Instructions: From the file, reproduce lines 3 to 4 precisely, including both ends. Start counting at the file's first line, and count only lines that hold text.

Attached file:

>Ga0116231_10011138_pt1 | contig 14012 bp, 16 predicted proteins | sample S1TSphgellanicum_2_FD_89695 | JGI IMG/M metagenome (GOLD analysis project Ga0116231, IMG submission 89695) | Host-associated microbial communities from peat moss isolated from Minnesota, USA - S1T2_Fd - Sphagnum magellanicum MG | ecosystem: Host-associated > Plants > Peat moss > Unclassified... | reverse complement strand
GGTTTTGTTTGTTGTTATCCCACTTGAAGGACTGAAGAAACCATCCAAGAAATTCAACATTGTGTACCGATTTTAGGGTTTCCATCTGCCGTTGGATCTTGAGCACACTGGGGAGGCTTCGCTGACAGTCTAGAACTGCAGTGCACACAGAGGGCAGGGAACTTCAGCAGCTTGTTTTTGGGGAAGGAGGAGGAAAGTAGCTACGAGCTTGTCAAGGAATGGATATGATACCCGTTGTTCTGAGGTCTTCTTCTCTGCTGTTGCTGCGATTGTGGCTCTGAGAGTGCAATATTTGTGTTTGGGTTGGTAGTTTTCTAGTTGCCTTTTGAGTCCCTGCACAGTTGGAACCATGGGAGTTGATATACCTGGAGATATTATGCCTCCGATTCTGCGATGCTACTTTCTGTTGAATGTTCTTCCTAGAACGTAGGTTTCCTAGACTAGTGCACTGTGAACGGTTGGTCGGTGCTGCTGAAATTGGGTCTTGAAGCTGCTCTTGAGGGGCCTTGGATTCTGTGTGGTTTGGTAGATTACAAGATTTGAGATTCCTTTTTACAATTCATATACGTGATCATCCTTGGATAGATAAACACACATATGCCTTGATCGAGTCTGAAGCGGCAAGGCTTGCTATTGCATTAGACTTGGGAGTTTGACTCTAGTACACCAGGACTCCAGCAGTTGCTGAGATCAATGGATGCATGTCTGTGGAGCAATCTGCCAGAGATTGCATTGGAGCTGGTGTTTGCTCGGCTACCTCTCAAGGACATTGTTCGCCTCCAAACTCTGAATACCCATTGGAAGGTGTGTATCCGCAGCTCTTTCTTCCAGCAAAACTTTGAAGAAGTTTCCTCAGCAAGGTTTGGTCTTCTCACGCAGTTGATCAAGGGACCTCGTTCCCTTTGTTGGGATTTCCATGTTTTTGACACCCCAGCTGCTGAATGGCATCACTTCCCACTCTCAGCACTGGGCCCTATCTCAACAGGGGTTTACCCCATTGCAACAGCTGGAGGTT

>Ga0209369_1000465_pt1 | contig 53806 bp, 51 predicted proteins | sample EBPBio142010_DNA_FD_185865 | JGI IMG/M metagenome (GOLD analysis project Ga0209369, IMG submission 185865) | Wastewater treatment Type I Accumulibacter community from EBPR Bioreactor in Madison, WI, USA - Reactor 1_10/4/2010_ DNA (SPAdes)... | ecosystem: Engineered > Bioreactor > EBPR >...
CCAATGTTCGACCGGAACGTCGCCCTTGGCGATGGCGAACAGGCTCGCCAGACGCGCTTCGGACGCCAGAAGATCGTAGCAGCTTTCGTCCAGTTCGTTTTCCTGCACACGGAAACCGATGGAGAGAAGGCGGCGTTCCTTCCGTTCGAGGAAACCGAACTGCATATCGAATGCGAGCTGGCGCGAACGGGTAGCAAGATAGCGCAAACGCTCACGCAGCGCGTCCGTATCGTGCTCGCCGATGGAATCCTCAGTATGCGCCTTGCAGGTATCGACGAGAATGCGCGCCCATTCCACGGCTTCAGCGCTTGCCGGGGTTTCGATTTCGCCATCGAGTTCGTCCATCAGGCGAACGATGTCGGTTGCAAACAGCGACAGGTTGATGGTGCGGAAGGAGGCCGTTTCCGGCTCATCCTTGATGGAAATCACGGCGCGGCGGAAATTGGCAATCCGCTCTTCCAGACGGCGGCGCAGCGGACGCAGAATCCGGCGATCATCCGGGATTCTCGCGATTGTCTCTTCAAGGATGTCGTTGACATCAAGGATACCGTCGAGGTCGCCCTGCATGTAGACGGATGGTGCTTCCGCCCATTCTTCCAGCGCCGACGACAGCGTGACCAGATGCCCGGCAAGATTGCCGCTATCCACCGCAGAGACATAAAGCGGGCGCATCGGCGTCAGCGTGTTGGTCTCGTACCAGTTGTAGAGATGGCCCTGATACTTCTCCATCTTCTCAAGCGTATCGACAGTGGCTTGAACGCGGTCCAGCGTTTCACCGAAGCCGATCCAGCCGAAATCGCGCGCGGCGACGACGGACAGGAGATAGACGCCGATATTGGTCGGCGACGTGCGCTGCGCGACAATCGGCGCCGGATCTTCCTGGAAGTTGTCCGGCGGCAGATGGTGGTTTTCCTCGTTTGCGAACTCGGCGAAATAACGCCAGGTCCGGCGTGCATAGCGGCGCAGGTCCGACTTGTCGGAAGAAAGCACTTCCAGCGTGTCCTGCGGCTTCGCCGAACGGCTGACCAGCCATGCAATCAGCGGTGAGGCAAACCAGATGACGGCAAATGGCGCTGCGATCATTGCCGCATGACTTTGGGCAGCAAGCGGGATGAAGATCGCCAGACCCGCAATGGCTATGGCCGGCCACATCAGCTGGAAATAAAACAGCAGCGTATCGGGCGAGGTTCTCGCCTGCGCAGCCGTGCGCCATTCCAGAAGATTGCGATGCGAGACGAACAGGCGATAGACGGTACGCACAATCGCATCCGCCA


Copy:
>Ga0209369_1000465_pt1 | contig 53806 bp, 51 predicted proteins | sample EBPBio142010_DNA_FD_185865 | JGI IMG/M metagenome (GOLD analysis project Ga0209369, IMG submission 185865) | Wastewater treatment Type I Accumulibacter community from EBPR Bioreactor in Madison, WI, USA - Reactor 1_10/4/2010_ DNA (SPAdes)... | ecosystem: Engineered > Bioreactor > EBPR >...
CCAATGTTCGACCGGAACGTCGCCCTTGGCGATGGCGAACAGGCTCGCCAGACGCGCTTCGGACGCCAGAAGATCGTAGCAGCTTTCGTCCAGTTCGTTTTCCTGCACACGGAAACCGATGGAGAGAAGGCGGCGTTCCTTCCGTTCGAGGAAACCGAACTGCATATCGAATGCGAGCTGGCGCGAACGGGTAGCAAGATAGCGCAAACGCTCACGCAGCGCGTCCGTATCGTGCTCGCCGATGGAATCCTCAGTATGCGCCTTGCAGGTATCGACGAGAATGCGCGCCCATTCCACGGCTTCAGCGCTTGCCGGGGTTTCGATTTCGCCATCGAGTTCGTCCATCAGGCGAACGATGTCGGTTGCAAACAGCGACAGGTTGATGGTGCGGAAGGAGGCCGTTTCCGGCTCATCCTTGATGGAAATCACGGCGCGGCGGAAATTGGCAATCCGCTCTTCCAGACGGCGGCGCAGCGGACGCAGAATCCGGCGATCATCCGGGATTCTCGCGATTGTCTCTTCAAGGATGTCGTTGACATCAAGGATACCGTCGAGGTCGCCCTGCATGTAGACGGATGGTGCTTCCGCCCATTCTTCCAGCGCCGACGACAGCGTGACCAGATGCCCGGCAAGATTGCCGCTATCCACCGCAGAGACATAAAGCGGGCGCATCGGCGTCAGCGTGTTGGTCTCGTACCAGTTGTAGAGATGGCCCTGATACTTCTCCATCTTCTCAAGCGTATCGACAGTGGCTTGAACGCGGTCCAGCGTTTCACCGAAGCCGATCCAGCCGAAATCGCGCGCGGCGACGACGGACAGGAGATAGACGCCGATATTGGTCGGCGACGTGCGCTGCGCGACAATCGGCGCCGGATCTTCCTGGAAGTTGTCCGGCGGCAGATGGTGGTTTTCCTCGTTTGCGAACTCGGCGAAATAACGCCAGGTCCGGCGTGCATAGCGGCGCAGGTCCGACTTGTCGGAAGAAAGCACTTCCAGCGTGTCCTGCGGCTTCGCCGAACGGCTGACCAGCCATGCAATCAGCGGTGAGGCAAACCAGATGACGGCAAATGGCGCTGCGATCATTGCCGCATGACTTTGGGCAGCAAGCGGGATGAAGATCGCCAGACCCGCAATGGCTATGGCCGGCCACATCAGCTGGAAATAAAACAGCAGCGTATCGGGCGAGGTTCTCGCCTGCGCAGCCGTGCGCCATTCCAGAAGATTGCGATGCGAGACGAACAGGCGATAGACGGTACGCACAATCGCATCCGCCA